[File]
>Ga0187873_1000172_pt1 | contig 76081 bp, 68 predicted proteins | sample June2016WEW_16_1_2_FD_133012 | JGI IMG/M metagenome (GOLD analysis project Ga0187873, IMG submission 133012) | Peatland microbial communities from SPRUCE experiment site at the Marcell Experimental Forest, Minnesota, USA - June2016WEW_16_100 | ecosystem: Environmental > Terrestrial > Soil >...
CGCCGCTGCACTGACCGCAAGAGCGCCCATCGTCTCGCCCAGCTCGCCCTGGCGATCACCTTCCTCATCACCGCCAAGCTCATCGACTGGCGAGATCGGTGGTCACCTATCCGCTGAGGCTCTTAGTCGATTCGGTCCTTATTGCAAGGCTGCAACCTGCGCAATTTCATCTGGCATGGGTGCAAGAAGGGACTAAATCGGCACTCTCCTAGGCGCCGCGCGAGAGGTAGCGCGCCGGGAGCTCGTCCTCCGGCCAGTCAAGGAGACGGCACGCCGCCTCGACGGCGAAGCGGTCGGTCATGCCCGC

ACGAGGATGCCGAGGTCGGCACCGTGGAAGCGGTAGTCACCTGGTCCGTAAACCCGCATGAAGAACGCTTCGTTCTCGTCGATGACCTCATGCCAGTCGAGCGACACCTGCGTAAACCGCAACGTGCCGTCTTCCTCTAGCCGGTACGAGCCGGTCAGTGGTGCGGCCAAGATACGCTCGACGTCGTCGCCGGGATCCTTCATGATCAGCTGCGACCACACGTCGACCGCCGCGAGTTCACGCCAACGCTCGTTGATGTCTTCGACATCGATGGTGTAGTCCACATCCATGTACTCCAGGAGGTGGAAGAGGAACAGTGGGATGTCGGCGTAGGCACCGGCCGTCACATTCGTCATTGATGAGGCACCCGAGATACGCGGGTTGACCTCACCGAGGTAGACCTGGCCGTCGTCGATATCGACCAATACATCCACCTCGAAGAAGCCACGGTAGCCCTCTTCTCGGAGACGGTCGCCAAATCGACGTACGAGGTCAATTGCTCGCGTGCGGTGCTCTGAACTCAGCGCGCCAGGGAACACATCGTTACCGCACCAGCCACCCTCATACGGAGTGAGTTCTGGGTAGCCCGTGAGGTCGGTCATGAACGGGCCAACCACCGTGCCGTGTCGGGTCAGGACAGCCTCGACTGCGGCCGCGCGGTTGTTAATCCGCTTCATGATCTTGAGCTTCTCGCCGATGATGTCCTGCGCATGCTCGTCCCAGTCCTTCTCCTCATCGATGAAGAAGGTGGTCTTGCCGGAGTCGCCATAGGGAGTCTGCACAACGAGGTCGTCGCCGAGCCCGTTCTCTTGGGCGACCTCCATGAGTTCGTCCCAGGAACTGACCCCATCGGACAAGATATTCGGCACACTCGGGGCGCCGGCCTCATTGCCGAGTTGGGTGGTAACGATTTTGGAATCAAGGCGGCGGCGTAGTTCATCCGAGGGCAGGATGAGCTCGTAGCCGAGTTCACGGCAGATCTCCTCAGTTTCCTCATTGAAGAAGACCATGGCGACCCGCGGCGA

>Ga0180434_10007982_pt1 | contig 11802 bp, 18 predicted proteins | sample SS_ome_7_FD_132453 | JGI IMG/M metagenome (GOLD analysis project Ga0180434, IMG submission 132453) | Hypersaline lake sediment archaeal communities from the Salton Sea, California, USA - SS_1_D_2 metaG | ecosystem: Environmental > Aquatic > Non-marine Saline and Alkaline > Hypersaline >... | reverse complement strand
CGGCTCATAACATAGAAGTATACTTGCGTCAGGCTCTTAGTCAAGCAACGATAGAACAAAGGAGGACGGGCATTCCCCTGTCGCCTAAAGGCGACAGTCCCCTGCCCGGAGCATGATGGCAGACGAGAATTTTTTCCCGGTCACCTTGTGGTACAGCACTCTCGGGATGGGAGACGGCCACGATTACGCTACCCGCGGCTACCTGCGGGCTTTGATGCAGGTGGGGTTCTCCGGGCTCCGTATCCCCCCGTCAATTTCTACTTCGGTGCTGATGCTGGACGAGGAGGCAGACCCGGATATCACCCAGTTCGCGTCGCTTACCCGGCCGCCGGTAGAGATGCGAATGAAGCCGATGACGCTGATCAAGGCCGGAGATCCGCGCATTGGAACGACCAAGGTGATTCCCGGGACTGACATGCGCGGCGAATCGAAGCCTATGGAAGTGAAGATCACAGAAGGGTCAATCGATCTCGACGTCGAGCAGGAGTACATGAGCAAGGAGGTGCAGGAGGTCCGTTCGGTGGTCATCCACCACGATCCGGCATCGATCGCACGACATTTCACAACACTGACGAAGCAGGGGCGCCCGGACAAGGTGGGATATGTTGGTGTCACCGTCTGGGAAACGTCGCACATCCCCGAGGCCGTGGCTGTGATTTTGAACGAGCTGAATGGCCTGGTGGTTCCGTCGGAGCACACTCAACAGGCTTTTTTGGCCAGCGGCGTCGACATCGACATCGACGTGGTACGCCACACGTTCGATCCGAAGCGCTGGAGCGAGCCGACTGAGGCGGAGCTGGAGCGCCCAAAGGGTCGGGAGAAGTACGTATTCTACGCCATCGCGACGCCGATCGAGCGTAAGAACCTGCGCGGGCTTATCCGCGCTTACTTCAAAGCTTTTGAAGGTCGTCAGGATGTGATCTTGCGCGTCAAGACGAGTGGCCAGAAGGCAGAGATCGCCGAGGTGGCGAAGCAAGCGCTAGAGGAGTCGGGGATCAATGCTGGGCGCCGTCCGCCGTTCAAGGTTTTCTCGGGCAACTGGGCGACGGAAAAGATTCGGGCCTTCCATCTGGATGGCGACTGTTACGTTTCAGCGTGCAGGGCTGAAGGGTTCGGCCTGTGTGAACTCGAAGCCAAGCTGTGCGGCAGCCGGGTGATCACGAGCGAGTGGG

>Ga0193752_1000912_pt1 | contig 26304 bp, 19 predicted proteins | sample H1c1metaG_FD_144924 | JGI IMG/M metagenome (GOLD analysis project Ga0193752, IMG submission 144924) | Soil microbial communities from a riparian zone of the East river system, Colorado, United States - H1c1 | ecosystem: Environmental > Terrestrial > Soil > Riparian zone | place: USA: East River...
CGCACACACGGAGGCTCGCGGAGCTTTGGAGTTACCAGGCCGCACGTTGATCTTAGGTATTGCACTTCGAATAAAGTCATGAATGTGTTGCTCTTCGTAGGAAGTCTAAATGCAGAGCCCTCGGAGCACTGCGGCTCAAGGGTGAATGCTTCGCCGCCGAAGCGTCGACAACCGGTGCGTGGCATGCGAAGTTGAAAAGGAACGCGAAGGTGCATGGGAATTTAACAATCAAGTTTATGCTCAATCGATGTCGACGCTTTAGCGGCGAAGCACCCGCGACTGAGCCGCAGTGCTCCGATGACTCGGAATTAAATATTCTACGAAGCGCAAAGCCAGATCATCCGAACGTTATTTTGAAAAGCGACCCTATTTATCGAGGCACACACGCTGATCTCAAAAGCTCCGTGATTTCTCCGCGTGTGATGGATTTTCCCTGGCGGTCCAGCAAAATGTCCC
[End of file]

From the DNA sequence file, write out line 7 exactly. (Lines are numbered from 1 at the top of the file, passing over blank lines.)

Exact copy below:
CGCACACACGGAGGCTCGCGGAGCTTTGGAGTTACCAGGCCGCACGTTGATCTTAGGTATTGCACTTCGAATAAAGTCATGAATGTGTTGCTCTTCGTAGGAAGTCTAAATGCAGAGCCCTCGGAGCACTGCGGCTCAAGGGTGAATGCTTCGCCGCCGAAGCGTCGACAACCGGTGCGTGGCATGCGAAGTTGAAAAGGAACGCGAAGGTGCATGGGAATTTAACAATCAAGTTTATGCTCAATCGATGTCGACGCTTTAGCGGCGAAGCACCCGCGACTGAGCCGCAGTGCTCCGATGACTCGGAATTAAATATTCTACGAAGCGCAAAGCCAGATCATCCGAACGTTATTTTGAAAAGCGACCCTATTTATCGAGGCACACACGCTGATCTCAAAAGCTCCGTGATTTCTCCGCGTGTGATGGATTTTCCCTGGCGGTCCAGCAAAATGTCCC